On the other side, I love hearing what other people are listening to. You know a song's truly important when you hear it coming from other cars. Hearing something you love, even for just a second, can give you a little rush. When you hear someone else playing your song, that person becomes your best friend if for just a moment. I've bonded with complete strangers over music at red lights and in parking lots. ScHoolboy Q always seems to illicit a reaction from someone. We're often so focused on where we're going and what we are doing we forget about other people. But even if it’s just for a second, for the span of a red light, music has the ability to bring two complete strangers going to different directions together.
As great as it is to be alone with the music, that communal feel is just as important. It's the same reason people watch a movie at a public theatre. There's absolutely something to be said for a car full of people and the perfect soundtrack. I know it, you know it and Kendrick Lamar knows it:
Bumping Jeezy first album looking distracted / Speaking language only we know, you think is an accent / The windows roll down all I see is a hand pass it / Hotboxing like George Foreman grilling the masses / Of the working world
The way Kendrick paints us that picture, the reference to Jeezy always draws me in. It completes the picture for me. I feel like I’m in the white Toyota with him because I’ve been in that situation before. I know what he’s feeling. I’ve never committed a robbery and I’ve never purchased a Jeezy CD, but I’ve cruised around town with a car full of friends blasting music, doing things I know I shouldn't be doing. The soundtrack is vital to that experience. For me and my friends, it always seemed to be Sublime. Cursing around the neighborhood hotboxing was never a good idea, but when everyone was back home from college and staying with their parents, what else are you going to do? It was stupid, we all knew it, but when we would play Sublime's 40z To Freedom I wasn't left with much choice. When you are riding around with the homies, listening to your songs, you feel invincible. The song drowns out the nagging whispers of your conscious. It's you vs. the world and that music is your entrance music.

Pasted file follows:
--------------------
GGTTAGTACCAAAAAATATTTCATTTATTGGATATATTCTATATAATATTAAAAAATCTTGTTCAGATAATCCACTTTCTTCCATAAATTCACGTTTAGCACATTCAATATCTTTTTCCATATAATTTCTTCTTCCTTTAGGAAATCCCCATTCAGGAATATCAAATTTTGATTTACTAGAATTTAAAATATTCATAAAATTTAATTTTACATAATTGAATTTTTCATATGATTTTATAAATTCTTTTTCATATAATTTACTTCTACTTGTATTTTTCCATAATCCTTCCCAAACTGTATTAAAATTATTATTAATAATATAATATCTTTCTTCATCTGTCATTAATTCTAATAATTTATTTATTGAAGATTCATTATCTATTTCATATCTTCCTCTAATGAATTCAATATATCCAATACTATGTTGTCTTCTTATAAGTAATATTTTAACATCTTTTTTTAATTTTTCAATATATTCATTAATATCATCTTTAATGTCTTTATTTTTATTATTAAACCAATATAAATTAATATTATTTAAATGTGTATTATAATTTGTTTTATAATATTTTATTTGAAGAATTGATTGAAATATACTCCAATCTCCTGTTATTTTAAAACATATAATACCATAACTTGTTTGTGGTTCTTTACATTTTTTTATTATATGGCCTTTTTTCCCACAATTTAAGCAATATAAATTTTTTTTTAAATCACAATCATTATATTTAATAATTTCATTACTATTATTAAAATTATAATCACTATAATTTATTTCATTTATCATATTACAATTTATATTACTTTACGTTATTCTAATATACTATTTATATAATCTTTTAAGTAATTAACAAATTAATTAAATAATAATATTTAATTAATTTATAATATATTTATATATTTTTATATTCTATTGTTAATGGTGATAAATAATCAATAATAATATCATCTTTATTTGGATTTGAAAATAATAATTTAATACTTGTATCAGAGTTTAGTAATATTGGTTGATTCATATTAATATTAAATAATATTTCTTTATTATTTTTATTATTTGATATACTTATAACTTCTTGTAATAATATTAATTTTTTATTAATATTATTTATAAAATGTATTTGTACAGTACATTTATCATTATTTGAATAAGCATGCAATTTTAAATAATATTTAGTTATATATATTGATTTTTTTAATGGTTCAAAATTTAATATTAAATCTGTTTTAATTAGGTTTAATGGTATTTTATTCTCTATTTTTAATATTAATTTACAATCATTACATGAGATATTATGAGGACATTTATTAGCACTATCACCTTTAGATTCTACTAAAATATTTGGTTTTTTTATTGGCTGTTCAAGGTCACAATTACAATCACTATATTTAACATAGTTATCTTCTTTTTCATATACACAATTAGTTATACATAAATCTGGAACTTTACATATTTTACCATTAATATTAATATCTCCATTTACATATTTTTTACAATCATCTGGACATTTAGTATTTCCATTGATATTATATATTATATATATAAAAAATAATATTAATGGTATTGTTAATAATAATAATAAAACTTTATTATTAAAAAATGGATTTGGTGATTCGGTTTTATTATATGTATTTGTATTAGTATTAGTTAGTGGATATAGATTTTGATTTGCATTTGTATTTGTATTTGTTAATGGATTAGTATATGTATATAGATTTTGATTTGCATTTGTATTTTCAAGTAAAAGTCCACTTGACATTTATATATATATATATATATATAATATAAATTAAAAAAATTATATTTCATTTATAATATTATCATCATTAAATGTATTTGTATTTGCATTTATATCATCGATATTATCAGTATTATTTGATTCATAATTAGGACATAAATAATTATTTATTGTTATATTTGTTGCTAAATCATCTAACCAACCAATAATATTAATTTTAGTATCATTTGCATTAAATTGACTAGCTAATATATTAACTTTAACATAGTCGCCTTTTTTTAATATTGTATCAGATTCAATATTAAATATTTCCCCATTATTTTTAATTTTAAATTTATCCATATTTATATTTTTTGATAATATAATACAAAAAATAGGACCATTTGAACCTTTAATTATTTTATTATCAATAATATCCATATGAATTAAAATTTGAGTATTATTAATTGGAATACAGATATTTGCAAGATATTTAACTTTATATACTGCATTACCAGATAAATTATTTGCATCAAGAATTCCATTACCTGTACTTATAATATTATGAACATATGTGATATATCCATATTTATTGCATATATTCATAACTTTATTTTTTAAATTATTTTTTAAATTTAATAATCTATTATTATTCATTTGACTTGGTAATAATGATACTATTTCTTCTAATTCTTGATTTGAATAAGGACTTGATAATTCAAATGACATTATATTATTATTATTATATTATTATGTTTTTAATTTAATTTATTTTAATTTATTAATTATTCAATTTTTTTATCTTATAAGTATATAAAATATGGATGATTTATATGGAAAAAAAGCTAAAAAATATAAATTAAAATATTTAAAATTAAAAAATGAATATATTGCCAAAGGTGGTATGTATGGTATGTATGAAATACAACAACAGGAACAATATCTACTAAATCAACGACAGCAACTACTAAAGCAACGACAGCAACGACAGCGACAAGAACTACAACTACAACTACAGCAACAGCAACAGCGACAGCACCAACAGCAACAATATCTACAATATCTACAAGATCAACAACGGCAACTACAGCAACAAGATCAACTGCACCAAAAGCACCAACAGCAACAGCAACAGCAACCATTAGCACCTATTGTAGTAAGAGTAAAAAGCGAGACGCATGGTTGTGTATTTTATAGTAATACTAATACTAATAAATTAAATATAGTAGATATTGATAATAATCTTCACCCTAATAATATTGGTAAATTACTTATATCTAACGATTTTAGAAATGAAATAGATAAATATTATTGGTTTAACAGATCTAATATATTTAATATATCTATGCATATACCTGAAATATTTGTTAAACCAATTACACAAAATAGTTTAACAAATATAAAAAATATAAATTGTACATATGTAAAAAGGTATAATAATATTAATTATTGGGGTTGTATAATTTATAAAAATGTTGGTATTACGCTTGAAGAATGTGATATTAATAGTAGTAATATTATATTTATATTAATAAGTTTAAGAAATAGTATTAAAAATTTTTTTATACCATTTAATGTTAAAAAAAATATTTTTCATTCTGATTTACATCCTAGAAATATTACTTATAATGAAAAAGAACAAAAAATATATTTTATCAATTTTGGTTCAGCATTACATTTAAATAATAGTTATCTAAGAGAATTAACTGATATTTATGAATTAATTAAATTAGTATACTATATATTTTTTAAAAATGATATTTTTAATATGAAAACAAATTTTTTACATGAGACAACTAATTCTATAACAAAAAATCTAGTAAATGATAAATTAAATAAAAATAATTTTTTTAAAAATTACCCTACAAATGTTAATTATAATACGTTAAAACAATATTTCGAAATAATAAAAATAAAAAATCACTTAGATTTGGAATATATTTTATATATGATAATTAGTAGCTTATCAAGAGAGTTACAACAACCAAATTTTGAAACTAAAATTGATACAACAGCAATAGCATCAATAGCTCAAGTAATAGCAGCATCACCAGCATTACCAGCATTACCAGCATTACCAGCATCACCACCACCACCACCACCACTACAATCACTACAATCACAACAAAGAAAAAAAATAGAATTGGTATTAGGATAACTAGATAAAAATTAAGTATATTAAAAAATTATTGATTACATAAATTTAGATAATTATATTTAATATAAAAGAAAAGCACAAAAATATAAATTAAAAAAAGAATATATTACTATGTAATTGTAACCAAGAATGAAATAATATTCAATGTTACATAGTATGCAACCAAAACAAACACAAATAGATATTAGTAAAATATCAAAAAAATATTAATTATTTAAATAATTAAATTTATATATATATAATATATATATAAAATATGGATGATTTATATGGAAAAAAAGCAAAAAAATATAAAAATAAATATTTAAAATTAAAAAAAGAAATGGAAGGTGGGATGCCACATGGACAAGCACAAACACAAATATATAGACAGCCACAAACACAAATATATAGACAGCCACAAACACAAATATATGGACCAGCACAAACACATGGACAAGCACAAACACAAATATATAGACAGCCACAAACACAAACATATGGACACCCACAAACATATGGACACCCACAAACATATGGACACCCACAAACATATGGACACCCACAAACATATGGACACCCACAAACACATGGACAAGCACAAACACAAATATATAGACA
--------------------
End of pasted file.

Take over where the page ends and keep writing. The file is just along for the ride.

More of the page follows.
As one of my favorite car rappers, Big K.R.I.T., says on one of my favorite songs to cruise to, “See it ain't just a car, it ain't just a whip. It's a time machine, it's a spaceship, it's precious.” For him it's the cars themselves that take him back, for me it’s the music in them. Cars are indeed time machines, I can tell you just where I was on the 495 where I first heard Kanye. When I drive along Beach Drive I think about that first summer I got my license and drove up and down that road for hours listening to the same one mix CD over and over and over. Cars can transport us to times in the past as well as make us imagine places we’ll never go. I’ll never drive a Buick or a Cadillac. I’ll never enjoy the sweetness of candy pain. But when I bend corners with K.R.I.T. filling my scratched Elantra, that car filled with Gatorade bottles and Taquito rappers turns into a car that would make Pimp C jealous.
Even before Cadillacs and Monte Carlos, shit, even before cars had radios, music and cars have had a natural bond. Maybe it's just that music sounds better surrounding you in a car's sound system, but I think it's more than that. It's the freedom both provide, the ability to take us places we'd never been, and then bring us back home.